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Korean vegetarian values: ethics, sustainability and quality of life

Korean vegetarian values: ethics, sustainability and quality of life Vegetarian diets are increasingly common worldwide. Vegetarianism is no longer just related to food, but rather it evokes a deeper meaning, such as environmental sustainability and animal welfare. In Western cultures, many studies have examined how vegetarians' motivations relate to animal welfare, health and environmentalism. However, there is little research in this area in Asia, especially in South Korea, despite a growing number of vegetarians. This study identifies the hierarchical value maps (HVMs) of vegetarians to clarify why people choose to become vegetarians and investigates the negative aspects of these dietary types.Design/methodology/approachThe authors conducted in-depth, one-to-one laddering interviews with 33 vegetarians in South Korea based on the means-end chain theory. The laddering technique is a qualitative approach to determining connections between attributes, consequences and values.FindingsVegetarians tend to value an ethical lifestyle, sustainable future, ecological circulation, responsibility for nature, respect for life, respect for the weak and quality of life. HVM differs slightly among groups by the type of vegetarianism (vegan vs non-vegan vegetarians) and sex (females vs males). The most dominant cognitive structures toward vegetarian diets were “meat-free,” “no factory farming,” and “plant-based” (attributes); “health,” “environment-friendly” and “animal-friendly” (consequences); and “quality of life,” “ethical life,” and “sustainable future” (values).Originality/valueThis study offers insights into the motivations of Korean vegetarians, and they are not culturally different from those of Westerners as they relate to animals, the environment and health. http://www.deepdyve.com/assets/images/DeepDyve-Logo-lg.png British Food Journal Emerald Publishing

Korean vegetarian values: ethics, sustainability and quality of life

British Food Journal , Volume 125 (6): 21 – May 16, 2023

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References (79)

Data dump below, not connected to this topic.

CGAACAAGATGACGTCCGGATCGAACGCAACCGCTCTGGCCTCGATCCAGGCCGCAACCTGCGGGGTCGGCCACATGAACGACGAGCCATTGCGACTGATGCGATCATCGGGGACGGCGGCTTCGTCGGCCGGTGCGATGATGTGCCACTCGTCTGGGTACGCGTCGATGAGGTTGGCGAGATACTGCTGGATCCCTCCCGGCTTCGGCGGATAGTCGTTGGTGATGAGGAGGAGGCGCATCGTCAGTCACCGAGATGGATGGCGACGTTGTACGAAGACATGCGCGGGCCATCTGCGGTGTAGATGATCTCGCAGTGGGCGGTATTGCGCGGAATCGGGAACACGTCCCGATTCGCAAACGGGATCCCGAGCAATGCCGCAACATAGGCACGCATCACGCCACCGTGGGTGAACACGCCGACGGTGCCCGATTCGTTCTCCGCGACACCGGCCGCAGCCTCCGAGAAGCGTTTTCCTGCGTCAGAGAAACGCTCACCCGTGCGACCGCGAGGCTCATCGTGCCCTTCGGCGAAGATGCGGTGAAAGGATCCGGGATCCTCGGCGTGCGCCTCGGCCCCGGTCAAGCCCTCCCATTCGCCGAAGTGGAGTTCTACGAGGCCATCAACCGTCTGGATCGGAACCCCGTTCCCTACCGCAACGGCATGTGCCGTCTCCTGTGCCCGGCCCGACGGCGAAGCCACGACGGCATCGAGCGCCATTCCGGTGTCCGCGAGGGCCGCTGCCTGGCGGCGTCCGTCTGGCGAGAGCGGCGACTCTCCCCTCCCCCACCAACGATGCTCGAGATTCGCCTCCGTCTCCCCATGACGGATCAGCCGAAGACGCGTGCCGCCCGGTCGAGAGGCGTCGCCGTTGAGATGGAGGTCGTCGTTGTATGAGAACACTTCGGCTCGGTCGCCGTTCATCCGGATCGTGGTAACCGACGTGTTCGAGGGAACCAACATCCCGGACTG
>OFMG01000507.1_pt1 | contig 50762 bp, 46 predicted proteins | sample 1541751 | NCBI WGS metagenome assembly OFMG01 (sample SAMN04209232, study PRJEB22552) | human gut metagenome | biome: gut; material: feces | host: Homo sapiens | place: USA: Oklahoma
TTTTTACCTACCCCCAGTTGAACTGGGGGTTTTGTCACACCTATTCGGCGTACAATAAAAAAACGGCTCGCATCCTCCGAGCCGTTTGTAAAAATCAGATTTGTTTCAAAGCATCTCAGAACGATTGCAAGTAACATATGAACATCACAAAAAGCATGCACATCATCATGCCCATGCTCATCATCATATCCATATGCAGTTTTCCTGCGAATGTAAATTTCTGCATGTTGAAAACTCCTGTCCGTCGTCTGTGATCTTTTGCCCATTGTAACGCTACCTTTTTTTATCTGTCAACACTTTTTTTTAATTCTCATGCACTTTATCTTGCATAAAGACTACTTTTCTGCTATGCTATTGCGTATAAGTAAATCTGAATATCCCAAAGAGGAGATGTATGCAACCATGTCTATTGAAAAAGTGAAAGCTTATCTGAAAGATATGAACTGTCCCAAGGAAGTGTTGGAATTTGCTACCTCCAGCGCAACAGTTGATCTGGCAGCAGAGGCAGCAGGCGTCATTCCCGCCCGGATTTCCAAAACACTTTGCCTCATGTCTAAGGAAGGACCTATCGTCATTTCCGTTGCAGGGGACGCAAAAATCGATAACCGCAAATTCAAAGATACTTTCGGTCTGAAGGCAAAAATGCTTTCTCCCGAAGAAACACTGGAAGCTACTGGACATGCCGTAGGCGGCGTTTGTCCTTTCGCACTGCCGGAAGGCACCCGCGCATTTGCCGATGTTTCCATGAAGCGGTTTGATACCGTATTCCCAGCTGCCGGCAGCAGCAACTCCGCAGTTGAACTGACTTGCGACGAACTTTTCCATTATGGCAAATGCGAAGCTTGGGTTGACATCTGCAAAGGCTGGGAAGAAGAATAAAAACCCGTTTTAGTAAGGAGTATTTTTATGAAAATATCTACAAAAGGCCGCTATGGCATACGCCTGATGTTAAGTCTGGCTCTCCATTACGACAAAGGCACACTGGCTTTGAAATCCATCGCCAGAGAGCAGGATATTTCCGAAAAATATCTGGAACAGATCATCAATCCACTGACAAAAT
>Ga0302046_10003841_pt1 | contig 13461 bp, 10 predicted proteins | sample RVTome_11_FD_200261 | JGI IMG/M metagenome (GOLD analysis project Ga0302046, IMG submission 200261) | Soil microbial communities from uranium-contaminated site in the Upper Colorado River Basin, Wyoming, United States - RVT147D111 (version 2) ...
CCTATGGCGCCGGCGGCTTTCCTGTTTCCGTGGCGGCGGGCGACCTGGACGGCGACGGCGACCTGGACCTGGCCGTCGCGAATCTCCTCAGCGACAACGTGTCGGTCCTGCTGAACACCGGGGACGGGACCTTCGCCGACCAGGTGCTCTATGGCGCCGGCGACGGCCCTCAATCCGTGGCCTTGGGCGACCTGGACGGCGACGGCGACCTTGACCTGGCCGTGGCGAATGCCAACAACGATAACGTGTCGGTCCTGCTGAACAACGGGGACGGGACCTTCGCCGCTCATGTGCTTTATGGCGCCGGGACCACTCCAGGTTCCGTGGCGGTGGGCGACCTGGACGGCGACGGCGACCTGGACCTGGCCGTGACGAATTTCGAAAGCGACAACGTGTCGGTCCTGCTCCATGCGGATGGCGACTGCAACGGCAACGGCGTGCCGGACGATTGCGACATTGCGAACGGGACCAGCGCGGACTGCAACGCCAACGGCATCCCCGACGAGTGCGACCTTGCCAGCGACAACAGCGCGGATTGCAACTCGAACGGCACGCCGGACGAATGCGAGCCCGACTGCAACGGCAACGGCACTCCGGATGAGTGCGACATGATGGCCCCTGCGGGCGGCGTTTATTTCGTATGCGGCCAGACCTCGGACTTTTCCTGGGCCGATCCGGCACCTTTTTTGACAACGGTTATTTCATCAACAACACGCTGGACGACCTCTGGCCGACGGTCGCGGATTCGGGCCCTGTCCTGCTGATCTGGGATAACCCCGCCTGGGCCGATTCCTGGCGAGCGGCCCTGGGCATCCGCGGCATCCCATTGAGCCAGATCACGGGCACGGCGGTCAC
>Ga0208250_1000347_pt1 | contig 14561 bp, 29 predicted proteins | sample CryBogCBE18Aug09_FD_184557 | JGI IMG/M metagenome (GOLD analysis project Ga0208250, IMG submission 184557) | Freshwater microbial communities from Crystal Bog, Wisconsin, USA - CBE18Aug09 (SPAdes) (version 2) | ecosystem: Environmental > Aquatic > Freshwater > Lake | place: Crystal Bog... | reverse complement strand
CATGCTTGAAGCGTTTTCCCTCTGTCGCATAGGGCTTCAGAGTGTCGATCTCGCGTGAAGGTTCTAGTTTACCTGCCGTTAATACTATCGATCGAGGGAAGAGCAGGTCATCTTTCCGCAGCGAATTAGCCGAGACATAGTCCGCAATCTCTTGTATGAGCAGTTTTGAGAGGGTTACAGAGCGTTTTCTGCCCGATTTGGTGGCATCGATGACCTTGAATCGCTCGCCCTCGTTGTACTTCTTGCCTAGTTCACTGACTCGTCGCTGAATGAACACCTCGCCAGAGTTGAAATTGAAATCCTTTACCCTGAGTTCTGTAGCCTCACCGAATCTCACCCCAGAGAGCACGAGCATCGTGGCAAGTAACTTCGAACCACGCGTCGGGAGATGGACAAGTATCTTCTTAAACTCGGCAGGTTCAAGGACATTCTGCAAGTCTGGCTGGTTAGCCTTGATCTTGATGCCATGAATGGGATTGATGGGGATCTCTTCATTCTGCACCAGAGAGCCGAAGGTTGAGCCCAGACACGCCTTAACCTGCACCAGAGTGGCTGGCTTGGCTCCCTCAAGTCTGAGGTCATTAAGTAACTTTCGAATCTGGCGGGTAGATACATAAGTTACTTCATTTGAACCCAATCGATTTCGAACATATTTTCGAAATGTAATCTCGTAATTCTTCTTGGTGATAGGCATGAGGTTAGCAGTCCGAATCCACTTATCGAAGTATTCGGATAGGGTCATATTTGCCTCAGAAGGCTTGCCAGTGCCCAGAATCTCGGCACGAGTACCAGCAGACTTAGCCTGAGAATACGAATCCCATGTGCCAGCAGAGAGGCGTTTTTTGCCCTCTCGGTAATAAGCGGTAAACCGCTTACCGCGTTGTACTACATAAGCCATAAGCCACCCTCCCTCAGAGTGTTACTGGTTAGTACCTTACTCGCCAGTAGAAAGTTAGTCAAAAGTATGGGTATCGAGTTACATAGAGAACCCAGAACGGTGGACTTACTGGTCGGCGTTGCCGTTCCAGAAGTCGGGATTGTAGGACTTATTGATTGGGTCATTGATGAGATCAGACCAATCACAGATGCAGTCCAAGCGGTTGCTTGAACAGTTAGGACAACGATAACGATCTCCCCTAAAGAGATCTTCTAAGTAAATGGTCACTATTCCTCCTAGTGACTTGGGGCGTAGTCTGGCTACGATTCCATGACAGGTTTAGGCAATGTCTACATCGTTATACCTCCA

Publisher
Emerald Publishing
Copyright
© Emerald Publishing Limited
ISSN
0007-070X
DOI
10.1108/bfj-07-2021-0750
Publisher site
See Article on Publisher Site

Abstract

Vegetarian diets are increasingly common worldwide. Vegetarianism is no longer just related to food, but rather it evokes a deeper meaning, such as environmental sustainability and animal welfare. In Western cultures, many studies have examined how vegetarians' motivations relate to animal welfare, health and environmentalism. However, there is little research in this area in Asia, especially in South Korea, despite a growing number of vegetarians. This study identifies the hierarchical value maps (HVMs) of vegetarians to clarify why people choose to become vegetarians and investigates the negative aspects of these dietary types.Design/methodology/approachThe authors conducted in-depth, one-to-one laddering interviews with 33 vegetarians in South Korea based on the means-end chain theory. The laddering technique is a qualitative approach to determining connections between attributes, consequences and values.FindingsVegetarians tend to value an ethical lifestyle, sustainable future, ecological circulation, responsibility for nature, respect for life, respect for the weak and quality of life. HVM differs slightly among groups by the type of vegetarianism (vegan vs non-vegan vegetarians) and sex (females vs males). The most dominant cognitive structures toward vegetarian diets were “meat-free,” “no factory farming,” and “plant-based” (attributes); “health,” “environment-friendly” and “animal-friendly” (consequences); and “quality of life,” “ethical life,” and “sustainable future” (values).Originality/valueThis study offers insights into the motivations of Korean vegetarians, and they are not culturally different from those of Westerners as they relate to animals, the environment and health.

Journal

British Food JournalEmerald Publishing

Published: May 16, 2023

Keywords: Vegetarian; Plant-based food; Means-end chain theory; Food choice; Sustainability

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